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Biophys J. 1983 Jul;43(1):27-30.

Bending elastic modulus of red blood cell membrane derived from buckling instability in micropipet aspiration tests.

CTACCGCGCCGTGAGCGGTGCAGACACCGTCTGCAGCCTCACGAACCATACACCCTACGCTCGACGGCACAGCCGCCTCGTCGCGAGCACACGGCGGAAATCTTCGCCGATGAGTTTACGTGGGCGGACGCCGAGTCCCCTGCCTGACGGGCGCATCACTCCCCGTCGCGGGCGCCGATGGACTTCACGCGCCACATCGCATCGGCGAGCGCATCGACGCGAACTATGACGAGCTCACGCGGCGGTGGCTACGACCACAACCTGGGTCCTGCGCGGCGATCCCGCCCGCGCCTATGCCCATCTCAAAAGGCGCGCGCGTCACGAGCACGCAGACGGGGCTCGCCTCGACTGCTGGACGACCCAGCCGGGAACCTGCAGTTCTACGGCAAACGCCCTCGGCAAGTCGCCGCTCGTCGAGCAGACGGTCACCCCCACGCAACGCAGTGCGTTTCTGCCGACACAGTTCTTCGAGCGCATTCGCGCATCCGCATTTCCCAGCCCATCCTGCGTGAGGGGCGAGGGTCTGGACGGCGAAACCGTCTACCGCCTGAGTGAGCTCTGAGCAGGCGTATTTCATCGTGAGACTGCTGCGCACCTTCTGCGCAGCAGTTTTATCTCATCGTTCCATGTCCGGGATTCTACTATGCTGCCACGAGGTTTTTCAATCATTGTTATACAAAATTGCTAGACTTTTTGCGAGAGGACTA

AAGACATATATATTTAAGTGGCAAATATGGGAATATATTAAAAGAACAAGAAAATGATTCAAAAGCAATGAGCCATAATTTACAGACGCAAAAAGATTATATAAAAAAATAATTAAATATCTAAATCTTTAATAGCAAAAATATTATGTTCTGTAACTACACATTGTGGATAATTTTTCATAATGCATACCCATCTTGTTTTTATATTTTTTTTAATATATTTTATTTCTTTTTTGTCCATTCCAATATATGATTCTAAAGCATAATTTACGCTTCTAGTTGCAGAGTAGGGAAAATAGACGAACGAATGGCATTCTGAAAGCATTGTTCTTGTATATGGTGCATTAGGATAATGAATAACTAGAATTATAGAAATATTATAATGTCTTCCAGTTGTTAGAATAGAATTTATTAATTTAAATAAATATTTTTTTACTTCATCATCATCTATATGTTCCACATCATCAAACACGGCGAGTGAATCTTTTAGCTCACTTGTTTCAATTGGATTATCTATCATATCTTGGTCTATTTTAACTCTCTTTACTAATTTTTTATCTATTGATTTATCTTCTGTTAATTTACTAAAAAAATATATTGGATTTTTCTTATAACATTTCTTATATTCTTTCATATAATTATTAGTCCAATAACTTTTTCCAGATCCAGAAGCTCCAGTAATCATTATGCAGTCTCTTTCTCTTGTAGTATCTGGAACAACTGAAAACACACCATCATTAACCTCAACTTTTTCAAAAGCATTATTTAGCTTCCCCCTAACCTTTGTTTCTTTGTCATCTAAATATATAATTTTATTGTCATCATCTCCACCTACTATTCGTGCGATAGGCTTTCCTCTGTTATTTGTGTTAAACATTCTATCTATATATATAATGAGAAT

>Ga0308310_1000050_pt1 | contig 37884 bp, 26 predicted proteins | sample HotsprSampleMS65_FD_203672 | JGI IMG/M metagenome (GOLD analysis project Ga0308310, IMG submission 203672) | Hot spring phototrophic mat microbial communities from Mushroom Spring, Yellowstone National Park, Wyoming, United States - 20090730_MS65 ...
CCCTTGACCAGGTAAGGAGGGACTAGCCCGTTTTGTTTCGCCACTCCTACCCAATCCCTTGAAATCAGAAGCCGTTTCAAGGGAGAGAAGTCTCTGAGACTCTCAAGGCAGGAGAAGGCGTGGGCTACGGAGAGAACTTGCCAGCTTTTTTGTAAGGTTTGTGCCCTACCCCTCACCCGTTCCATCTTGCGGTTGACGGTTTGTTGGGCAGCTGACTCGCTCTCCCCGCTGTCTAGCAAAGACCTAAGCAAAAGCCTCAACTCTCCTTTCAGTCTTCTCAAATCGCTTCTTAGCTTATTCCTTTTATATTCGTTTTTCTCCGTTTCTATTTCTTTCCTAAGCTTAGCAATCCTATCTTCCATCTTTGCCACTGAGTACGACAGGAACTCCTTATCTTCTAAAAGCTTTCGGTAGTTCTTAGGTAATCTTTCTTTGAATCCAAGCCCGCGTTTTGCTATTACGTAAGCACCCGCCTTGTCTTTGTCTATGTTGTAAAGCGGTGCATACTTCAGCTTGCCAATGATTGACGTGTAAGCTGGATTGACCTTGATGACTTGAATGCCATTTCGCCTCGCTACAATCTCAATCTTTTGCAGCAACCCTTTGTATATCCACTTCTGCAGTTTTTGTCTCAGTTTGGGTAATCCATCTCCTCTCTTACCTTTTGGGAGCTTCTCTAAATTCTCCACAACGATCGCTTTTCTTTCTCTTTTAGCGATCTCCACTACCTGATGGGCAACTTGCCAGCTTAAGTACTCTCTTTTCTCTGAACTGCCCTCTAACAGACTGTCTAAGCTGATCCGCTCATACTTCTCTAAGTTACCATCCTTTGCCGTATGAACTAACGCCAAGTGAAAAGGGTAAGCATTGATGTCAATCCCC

Observation of cell membrane buckling and cell folding in micropipette aspiration experiments was used to evaluate the bending rigidity of the red blood cell membrane. The suction pressure required to buckle the membrane surface initially was found to be about one-half to two-thirds of the pressure that caused the cell to fold and move up the pipet. A simple analytical model for buckling of a membrane disk supported at inner and outer radii correlates well with the observed buckling pressures vs. pipet radii. The buckling pressure is predicted to increase in inverse proportion to the cube of the pipet radius; also, the buckling pressure depends inversely on the radial distance to the toroidal rim of the cell, normalized by the pipet radius. As such, the pressure required to buckle the membrane with 1 X 10(-4) cm diam pipet would be about four times greater than with a 2 X 10(-4) cm pipet. This is the behavior observed experimentally. Based on analysis of the observed buckling data, the membrane bending or curvature elastic modulus is calculated to be 1.8 X 10(-12) dyn-cm.

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